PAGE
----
Another significant endeavor that needs to be attributed to virtual environments is the utilization of simulations in overcoming personal barriers. Such barriers can be represented by fears such as agoraphobia (the fear of being in places where it may be difficult to get out quickly), arachnophobia (the fear of spiders), or acrophobia (fear of heights). Patients can easily face their fears through virtual environments that recreate the situation that provokes anxiety in a safe manner. Through exposure therapy, patients may show some habituation to the environment, thus overcoming their fear also in real life. To this end, many simulations, through MUVEs, games, and standalone programs have been breaking ground in terms of the realism that they can simulate. Ever increasing advancements are being made through both hardware and software, making these spaces more like life and engaging. Some are even beginning to simulate various sensations bring these to our physical bodies. Of course, skeptics may quickly rebut that we can live with minor fears, without the need of virtual environments to help the progression towards a phobia-free life. We should then look into other ways in which virtual environments help people carry on with their lives by observing the devastating effects that a post-traumatic stress disorder (PTSD) may have on someone. With the current situation of global unrest, we probably know someone who has fought in a war or been exposed to extremely stressful situations. Virtual environments have also been utilized in helping with the desensitization to traumatic events to which the patient was exposed, thus effectively working as rehabilitation therapy towards regaining a normal handle on life.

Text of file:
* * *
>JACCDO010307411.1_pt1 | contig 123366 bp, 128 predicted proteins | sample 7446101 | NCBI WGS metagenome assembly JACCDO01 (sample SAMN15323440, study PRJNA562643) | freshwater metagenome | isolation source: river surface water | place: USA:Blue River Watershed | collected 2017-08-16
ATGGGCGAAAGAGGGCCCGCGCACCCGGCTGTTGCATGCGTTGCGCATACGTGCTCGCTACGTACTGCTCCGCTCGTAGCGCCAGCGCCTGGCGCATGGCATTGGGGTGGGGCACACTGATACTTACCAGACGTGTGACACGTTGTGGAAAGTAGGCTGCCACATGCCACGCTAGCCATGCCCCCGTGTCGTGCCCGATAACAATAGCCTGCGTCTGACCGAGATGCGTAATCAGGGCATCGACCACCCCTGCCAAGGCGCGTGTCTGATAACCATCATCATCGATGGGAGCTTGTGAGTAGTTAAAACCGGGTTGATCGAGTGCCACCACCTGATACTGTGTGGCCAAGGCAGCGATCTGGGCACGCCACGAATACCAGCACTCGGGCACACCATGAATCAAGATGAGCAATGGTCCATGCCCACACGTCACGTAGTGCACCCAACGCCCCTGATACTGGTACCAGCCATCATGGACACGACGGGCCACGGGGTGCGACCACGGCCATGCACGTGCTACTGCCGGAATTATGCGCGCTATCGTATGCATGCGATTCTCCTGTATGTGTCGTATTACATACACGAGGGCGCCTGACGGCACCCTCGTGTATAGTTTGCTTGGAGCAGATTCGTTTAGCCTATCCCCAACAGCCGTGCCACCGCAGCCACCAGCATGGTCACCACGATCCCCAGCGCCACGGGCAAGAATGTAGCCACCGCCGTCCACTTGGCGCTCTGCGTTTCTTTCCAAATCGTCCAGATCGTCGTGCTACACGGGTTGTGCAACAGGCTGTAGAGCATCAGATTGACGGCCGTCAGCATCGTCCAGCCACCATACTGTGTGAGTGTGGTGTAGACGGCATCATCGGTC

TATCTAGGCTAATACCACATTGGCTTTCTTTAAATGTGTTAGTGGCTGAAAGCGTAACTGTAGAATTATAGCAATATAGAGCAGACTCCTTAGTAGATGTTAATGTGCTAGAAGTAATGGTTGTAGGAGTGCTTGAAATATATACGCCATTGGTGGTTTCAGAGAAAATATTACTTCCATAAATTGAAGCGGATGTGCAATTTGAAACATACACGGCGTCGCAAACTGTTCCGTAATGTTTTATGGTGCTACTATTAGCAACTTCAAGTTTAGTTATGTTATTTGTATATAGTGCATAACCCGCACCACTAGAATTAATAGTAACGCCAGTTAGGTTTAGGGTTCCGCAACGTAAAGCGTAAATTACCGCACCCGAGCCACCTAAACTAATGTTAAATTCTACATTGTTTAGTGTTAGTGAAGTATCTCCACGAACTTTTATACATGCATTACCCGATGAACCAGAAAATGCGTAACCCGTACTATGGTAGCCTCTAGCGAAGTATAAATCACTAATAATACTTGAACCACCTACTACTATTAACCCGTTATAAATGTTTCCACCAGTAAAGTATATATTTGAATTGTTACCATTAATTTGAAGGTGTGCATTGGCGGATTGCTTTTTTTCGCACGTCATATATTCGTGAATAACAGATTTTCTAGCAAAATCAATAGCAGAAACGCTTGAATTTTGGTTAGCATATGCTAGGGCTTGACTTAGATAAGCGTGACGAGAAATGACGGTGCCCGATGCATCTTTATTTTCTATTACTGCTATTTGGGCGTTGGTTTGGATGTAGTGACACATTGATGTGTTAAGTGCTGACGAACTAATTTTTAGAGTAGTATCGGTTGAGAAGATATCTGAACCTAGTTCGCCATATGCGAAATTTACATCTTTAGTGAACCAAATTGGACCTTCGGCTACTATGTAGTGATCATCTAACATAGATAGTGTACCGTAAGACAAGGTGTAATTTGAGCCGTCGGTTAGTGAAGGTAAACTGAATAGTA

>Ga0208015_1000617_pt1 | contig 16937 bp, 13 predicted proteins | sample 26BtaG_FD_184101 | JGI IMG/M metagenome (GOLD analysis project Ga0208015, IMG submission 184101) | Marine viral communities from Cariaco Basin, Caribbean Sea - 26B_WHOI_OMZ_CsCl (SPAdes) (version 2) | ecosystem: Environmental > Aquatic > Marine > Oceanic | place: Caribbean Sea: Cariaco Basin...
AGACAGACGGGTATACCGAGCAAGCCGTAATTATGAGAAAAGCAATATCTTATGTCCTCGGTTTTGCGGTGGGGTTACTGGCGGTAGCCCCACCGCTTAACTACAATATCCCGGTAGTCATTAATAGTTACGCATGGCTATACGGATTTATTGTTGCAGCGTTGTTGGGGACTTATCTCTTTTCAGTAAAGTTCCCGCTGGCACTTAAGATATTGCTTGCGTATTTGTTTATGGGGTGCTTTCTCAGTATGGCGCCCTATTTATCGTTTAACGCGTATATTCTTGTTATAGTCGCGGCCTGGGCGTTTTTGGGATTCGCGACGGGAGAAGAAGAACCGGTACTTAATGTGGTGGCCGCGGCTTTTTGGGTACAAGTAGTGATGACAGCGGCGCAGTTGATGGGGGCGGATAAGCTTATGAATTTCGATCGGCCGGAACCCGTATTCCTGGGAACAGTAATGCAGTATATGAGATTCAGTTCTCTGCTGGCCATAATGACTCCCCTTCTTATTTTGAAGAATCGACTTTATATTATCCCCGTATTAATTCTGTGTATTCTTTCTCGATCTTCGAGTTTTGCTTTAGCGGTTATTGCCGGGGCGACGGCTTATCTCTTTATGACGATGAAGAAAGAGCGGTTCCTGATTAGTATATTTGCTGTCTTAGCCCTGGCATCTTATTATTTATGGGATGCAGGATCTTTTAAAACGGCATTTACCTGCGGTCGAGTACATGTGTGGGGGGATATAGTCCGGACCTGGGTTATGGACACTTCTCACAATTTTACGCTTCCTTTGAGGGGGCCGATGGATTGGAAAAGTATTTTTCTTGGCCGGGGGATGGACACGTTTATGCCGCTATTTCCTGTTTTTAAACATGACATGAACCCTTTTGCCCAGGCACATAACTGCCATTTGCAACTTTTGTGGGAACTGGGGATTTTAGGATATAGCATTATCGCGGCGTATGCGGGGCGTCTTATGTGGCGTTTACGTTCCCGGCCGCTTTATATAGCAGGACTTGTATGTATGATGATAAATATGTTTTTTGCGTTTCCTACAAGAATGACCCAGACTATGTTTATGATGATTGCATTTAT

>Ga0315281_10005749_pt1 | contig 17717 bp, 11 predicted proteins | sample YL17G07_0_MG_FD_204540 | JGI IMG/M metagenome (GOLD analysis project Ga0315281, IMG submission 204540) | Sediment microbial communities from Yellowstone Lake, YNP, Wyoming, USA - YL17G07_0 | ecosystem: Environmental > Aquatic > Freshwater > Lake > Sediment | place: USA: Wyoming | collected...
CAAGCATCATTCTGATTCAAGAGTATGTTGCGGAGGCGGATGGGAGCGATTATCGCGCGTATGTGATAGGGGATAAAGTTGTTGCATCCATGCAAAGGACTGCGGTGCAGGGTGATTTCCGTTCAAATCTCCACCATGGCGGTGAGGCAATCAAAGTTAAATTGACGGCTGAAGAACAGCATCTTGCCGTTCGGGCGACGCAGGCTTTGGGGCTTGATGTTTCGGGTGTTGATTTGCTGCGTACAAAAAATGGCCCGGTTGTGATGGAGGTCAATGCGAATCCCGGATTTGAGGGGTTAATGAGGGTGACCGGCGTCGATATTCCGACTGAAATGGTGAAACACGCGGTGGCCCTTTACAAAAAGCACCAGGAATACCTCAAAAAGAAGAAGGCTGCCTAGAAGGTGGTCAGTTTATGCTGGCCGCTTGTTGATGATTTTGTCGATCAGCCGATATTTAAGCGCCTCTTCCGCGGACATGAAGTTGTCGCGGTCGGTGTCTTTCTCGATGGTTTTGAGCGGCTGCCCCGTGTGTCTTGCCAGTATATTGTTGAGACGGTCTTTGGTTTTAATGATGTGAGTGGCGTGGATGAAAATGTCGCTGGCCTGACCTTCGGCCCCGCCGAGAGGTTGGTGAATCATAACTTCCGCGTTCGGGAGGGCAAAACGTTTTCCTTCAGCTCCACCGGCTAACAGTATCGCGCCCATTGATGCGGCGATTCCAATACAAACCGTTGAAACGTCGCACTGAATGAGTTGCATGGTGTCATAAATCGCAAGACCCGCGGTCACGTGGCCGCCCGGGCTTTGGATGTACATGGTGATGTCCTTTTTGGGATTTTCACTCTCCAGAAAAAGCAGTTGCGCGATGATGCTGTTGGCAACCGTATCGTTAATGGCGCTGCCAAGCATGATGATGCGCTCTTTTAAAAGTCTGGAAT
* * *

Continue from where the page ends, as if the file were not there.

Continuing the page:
It is also important that we do not relegate the idea of MUVEs to desktops and laptops. The power of computing is increasing drastically every year as the size and the format of computers changes and often shrinks. This means that we often hold in our hands small computers that are as powerful as the ones that until a few years ago were managing the flight of spacecrafts or the operations of small- and medium-sized companies.